I’m a designer living in San Jose, at a house full of close friends that all love Wushu. We work, train, and party.

Do you still practice?

See you at CMAT, young-bl****.

Do you have any advice for current team members?

Socialize with other clubs! That’s the best way for the club to keep growing.

Seek mentorship. Don’t worry about bugging people, worry about sucking and getting injured. Set expectations with yourself and your team coach. Be clear with what you want for the semester, don’t let the practice schedule be your only guide.

Do you have any advice for the general public?

Nothing ninjas you like Wushu. It’s unlike any sport you’ve ever done and is the key to unlocking your inner-Power Ranger. Check out my team’s Instagram @rogue1wushu, watch some world wushu competitions on YouTube, then go train with UO Wushu for one month. Also, don’t skip leg day, every day is leg day 😉

December Alumni Spotlight!

alexAlex Guangyuan Liang!

[Photo retrieved from Facebook]

How did you find out about UO Wushu?

Ferena Kagata, friend brought me and some friends in. 

How long were you involved with the club?

Involved about 2 years afterwards it was on and off.

What were the most difficult and most rewarding factors of being on team?

The most difficult thing at the time was competition and trying to live up to the expectations set by the previous generation. But that was also what I enjoyed more, competing hard.  

Did you specialize in something?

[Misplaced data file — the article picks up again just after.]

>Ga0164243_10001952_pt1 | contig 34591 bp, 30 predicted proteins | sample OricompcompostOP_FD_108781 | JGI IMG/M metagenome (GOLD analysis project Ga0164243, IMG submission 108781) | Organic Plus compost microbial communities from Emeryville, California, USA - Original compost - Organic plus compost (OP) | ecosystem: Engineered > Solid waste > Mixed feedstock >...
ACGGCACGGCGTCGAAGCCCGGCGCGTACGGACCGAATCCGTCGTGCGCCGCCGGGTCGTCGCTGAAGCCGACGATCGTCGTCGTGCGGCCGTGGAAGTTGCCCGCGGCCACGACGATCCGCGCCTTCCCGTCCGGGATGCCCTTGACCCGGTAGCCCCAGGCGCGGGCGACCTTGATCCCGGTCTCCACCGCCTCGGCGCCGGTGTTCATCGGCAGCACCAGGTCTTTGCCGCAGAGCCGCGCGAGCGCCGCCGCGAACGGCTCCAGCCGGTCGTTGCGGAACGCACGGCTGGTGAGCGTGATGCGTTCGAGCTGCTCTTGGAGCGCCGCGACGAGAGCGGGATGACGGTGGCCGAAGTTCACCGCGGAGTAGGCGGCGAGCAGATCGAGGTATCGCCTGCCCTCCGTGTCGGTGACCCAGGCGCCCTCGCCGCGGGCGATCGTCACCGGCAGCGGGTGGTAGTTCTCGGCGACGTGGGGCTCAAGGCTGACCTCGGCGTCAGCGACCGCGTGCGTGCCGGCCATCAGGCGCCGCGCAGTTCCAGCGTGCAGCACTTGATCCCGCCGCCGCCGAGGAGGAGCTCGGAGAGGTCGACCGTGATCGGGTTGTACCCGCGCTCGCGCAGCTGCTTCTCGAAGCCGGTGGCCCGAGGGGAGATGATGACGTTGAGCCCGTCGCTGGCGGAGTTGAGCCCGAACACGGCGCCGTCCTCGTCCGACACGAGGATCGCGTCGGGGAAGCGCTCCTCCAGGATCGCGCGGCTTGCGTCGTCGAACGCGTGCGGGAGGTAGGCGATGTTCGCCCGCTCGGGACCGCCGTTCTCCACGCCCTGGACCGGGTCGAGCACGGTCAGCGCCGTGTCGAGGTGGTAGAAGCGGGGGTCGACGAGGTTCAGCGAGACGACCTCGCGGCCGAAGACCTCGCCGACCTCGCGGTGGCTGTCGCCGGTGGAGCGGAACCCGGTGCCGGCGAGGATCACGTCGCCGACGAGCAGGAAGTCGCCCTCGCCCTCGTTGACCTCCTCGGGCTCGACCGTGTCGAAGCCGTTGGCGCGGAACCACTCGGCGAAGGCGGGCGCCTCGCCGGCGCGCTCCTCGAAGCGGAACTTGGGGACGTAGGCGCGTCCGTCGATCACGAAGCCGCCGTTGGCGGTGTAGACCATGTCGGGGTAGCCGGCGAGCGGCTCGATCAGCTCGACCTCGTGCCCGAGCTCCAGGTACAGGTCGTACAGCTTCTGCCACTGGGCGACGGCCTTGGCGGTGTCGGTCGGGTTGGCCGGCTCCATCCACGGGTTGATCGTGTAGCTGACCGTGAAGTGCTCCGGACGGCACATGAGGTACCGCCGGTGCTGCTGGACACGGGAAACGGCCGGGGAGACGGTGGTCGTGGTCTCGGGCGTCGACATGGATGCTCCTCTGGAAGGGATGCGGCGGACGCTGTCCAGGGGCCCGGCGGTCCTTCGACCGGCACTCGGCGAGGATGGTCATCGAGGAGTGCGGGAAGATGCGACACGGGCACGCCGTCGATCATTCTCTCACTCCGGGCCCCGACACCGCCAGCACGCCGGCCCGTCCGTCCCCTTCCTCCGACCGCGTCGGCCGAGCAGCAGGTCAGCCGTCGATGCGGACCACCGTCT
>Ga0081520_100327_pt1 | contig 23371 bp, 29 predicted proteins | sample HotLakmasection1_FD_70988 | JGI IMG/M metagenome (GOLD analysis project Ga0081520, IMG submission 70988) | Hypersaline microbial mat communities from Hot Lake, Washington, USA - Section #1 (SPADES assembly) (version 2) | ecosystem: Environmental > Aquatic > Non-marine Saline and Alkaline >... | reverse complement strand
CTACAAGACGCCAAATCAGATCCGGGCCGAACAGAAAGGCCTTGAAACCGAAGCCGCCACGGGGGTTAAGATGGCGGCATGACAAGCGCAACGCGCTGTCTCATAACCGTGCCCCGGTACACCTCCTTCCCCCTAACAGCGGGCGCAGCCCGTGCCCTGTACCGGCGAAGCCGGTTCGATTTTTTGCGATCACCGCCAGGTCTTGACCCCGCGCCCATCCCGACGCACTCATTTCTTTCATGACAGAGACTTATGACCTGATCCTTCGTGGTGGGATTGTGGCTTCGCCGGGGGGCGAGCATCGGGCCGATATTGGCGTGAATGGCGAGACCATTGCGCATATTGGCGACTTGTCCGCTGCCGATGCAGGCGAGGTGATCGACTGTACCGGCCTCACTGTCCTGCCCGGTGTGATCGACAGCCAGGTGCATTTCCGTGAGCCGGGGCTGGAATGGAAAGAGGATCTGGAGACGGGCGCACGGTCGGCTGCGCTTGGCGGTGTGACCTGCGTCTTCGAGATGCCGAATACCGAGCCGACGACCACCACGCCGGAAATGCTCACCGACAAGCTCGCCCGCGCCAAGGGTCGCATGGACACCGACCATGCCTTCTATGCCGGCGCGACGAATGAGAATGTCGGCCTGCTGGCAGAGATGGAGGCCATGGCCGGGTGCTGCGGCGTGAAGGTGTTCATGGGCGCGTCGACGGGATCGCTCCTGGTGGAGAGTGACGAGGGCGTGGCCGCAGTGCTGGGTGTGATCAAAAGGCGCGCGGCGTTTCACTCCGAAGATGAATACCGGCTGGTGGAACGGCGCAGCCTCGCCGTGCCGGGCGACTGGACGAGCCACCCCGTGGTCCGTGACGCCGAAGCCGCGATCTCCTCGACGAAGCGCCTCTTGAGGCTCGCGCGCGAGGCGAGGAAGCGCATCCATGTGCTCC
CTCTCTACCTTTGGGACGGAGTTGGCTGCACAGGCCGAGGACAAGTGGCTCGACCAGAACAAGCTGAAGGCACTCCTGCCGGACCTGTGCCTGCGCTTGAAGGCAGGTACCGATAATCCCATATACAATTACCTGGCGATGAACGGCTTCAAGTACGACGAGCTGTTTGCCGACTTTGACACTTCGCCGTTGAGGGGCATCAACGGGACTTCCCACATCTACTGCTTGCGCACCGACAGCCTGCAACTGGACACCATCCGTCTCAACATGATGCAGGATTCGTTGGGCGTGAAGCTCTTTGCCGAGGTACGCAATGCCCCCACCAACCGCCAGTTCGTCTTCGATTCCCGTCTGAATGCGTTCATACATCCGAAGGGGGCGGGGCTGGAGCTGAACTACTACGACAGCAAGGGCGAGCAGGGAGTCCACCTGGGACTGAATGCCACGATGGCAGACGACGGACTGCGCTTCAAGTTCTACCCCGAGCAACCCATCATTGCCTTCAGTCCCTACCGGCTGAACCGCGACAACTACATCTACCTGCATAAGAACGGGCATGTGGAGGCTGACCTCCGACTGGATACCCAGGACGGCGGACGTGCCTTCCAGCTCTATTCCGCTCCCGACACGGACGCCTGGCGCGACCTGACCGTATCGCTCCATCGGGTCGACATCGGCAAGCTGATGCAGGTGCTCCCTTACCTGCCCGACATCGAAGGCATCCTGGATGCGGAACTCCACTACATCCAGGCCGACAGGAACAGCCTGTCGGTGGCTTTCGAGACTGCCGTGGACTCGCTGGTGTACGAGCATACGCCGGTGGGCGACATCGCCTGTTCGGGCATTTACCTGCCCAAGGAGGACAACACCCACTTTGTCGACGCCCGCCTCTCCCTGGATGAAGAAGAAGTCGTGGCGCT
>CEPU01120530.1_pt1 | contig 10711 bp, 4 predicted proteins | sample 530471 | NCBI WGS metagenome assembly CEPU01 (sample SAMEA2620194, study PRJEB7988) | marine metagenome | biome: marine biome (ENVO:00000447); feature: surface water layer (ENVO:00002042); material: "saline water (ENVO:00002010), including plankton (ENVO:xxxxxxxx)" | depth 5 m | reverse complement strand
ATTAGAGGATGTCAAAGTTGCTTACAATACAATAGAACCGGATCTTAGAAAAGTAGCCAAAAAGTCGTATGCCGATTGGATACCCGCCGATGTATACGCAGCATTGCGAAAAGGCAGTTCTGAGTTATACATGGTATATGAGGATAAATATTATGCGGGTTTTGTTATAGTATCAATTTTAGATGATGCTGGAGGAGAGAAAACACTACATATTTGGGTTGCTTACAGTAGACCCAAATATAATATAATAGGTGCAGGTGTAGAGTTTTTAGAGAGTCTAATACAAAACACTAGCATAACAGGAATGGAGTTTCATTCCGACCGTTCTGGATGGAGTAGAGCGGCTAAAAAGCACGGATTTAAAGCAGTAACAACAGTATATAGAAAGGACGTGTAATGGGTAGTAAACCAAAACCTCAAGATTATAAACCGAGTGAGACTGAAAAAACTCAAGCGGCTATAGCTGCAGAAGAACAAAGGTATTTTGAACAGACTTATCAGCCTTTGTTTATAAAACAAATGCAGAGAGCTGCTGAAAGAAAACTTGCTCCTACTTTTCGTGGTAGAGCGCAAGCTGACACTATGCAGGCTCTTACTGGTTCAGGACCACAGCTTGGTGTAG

I started learning spear and broadsword. Both were very fun.

Can you describe the mental and physical progression you experienced from your first competition to your last competition?

I only participated in 1 competition. I felt more agile, stronger and confident after a year.

How did the Wushu community impact your life?

 The wushu community at uo was great. A lot of fun and supportive people. I appreciate wushu as it has helped me physically and mentally. But I feel like getting to know the team has influenced me more.

Where are you now in life?

Currently I am working for a year after my Bachelor’s. I am applying to some graduate schools. Also learning about personal finance and programming.

Do you still practice?

I don’t practice any sport anymore. No time or energy.

Do you have any advice for current team members?

Keep up the good work! True passion and dedication is contagious.

Do you have any advice for the general public?